The day that Parliament didn’t burn down despite the best attempts of Guy Fawkes, 5 November, has overshadowed somewhat the day that it actually did.
On 16 October 1834, John Phipps, assistant Surveyor for London in the Office of Woods and Forests, was required to clear out tally foils in the Exchequer buildings, and a huge batch of wooden tallies, or “nick-sticks”, was collected and subsequently burned in the furnaces of the Houses of Parliament. Phipps’ clerk, Richard Woebly, instructed Joshua Cross to load the sticks on in small amounts. But something went wrong during the day and the load eventually combusted, with the result that the medieval buildings housing valuable records, such as the collections on the Upper Library, as well as tapestries and other art work, went up in flames.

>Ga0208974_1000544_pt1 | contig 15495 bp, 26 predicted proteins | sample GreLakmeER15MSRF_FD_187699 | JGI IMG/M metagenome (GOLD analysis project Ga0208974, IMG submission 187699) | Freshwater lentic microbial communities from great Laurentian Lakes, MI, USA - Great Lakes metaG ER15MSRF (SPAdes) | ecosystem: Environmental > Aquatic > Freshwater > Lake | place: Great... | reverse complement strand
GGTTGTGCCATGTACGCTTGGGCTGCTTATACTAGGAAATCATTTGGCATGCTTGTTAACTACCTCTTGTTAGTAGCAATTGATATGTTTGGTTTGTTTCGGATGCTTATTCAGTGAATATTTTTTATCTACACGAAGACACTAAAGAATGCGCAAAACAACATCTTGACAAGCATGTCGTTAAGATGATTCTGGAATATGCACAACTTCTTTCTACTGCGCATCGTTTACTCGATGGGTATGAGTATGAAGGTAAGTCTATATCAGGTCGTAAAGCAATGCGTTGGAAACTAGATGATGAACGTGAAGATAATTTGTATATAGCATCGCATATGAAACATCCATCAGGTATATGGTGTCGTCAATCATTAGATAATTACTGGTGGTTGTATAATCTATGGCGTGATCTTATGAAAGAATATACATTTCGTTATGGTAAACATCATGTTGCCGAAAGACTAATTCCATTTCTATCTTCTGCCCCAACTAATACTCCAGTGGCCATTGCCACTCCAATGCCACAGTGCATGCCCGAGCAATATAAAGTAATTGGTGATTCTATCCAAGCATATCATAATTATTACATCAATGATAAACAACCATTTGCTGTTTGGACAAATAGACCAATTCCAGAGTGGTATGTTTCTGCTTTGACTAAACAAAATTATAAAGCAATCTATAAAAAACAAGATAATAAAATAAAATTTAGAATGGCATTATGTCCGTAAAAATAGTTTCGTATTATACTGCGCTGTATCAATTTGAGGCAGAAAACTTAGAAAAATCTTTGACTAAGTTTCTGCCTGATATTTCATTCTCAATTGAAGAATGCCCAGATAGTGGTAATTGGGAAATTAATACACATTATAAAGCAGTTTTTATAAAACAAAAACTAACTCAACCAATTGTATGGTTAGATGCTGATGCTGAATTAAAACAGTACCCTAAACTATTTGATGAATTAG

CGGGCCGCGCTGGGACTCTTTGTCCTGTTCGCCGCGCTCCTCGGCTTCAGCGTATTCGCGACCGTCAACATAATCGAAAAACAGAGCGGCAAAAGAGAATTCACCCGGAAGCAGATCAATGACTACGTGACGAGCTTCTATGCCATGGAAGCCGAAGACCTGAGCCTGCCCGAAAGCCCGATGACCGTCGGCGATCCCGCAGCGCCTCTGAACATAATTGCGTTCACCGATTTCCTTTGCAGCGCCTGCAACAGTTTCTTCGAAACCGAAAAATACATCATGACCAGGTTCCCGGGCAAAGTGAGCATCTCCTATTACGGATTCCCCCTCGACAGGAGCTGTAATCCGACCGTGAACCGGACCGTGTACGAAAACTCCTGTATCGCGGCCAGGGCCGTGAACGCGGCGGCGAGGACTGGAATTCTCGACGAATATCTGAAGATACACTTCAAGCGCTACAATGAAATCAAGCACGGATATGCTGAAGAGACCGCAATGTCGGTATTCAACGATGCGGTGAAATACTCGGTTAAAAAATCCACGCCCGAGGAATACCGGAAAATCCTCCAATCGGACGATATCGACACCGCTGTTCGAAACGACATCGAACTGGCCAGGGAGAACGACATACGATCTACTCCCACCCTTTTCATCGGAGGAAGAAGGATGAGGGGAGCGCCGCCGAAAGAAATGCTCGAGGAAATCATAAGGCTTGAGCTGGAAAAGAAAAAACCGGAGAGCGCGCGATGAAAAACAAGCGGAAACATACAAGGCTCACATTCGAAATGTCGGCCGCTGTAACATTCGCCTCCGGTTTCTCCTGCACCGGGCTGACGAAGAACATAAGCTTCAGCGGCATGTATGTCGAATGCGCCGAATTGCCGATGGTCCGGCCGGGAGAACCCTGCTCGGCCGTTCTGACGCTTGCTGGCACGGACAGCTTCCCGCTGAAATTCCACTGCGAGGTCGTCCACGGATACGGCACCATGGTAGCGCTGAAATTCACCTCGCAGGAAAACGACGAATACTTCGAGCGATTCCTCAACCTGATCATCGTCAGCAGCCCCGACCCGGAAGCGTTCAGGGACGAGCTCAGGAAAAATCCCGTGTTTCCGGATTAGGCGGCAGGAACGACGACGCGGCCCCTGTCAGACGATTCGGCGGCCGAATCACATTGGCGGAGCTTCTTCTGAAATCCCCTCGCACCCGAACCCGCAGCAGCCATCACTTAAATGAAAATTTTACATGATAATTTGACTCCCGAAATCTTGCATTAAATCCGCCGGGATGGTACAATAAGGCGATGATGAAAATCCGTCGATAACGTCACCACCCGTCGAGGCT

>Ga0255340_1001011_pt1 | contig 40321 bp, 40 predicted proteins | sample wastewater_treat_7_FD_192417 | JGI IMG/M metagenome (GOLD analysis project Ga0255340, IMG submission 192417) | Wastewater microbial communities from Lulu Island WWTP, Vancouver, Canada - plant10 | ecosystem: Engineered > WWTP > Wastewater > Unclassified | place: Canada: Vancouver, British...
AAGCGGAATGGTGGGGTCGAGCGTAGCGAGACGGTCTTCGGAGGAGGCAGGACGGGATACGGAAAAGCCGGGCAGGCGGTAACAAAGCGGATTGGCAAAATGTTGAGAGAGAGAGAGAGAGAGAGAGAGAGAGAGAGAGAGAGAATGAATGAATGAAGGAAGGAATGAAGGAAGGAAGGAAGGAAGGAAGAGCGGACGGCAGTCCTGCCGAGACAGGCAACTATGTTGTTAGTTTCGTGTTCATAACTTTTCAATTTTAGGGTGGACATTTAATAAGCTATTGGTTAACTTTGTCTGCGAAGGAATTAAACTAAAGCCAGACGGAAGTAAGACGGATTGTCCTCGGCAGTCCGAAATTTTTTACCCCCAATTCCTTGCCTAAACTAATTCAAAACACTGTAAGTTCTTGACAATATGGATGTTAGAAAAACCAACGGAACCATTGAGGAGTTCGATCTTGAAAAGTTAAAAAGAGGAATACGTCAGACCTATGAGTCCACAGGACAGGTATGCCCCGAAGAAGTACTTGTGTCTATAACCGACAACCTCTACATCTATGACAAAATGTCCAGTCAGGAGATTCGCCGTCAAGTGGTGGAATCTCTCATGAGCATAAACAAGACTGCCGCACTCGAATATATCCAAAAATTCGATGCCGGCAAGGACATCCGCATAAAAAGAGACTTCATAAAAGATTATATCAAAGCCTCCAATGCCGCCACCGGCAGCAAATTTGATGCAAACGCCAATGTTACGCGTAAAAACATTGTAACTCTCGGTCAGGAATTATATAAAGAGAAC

Shenton’s fascinating history considers the responses of the fire-fighting teams of the age, as well as the people’s general reaction. Many were delighted to see Parliament take a hit, viewing it as a judgement from God for passing the controversial Great Reform Act in 1822. Architects and radical politicians who had long campaigned for new buildings were also less than sorry. It was a shocking incident nevertheless, “one of the greatest archival disasters the United Kingdom has ever known”, and was subsequently captured in paintings and watercolours by Turner and Constable (although Londoner Charles Dickens somehow failed to write it up at the time). And even those who were glad to see the fire didn’t want the great Westminster Hall to be destroyed, or the famous Painted Chamber, which dated back to the time of Edward III. It did bring about change however, so something good came out of the wreckage – the new buildings gave women their first opportunity to view Parliamentary proceedings.